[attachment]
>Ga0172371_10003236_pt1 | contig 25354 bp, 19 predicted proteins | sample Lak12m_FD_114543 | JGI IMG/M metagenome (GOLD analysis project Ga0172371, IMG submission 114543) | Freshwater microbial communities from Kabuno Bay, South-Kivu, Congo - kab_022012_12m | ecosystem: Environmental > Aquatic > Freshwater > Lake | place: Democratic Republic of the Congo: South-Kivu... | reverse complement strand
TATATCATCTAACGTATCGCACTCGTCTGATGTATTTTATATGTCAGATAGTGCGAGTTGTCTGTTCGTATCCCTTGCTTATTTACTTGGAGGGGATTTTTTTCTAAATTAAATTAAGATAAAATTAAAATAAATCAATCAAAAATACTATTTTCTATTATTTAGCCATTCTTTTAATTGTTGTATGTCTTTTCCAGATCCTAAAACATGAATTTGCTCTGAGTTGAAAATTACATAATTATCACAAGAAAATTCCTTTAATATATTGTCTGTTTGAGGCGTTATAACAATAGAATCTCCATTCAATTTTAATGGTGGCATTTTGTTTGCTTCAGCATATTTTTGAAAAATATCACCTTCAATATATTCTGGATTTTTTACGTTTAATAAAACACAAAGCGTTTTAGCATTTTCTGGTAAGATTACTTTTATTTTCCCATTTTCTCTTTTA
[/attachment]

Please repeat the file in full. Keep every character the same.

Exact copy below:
>Ga0172371_10003236_pt1 | contig 25354 bp, 19 predicted proteins | sample Lak12m_FD_114543 | JGI IMG/M metagenome (GOLD analysis project Ga0172371, IMG submission 114543) | Freshwater microbial communities from Kabuno Bay, South-Kivu, Congo - kab_022012_12m | ecosystem: Environmental > Aquatic > Freshwater > Lake | place: Democratic Republic of the Congo: South-Kivu... | reverse complement strand
TATATCATCTAACGTATCGCACTCGTCTGATGTATTTTATATGTCAGATAGTGCGAGTTGTCTGTTCGTATCCCTTGCTTATTTACTTGGAGGGGATTTTTTTCTAAATTAAATTAAGATAAAATTAAAATAAATCAATCAAAAATACTATTTTCTATTATTTAGCCATTCTTTTAATTGTTGTATGTCTTTTCCAGATCCTAAAACATGAATTTGCTCTGAGTTGAAAATTACATAATTATCACAAGAAAATTCCTTTAATATATTGTCTGTTTGAGGCGTTATAACAATAGAATCTCCATTCAATTTTAATGGTGGCATTTTGTTTGCTTCAGCATATTTTTGAAAAATATCACCTTCAATATATTCTGGATTTTTTACGTTTAATAAAACACAAAGCGTTTTAGCATTTTCTGGTAAGATTACTTTTATTTTCCCATTTTCTCTTTTA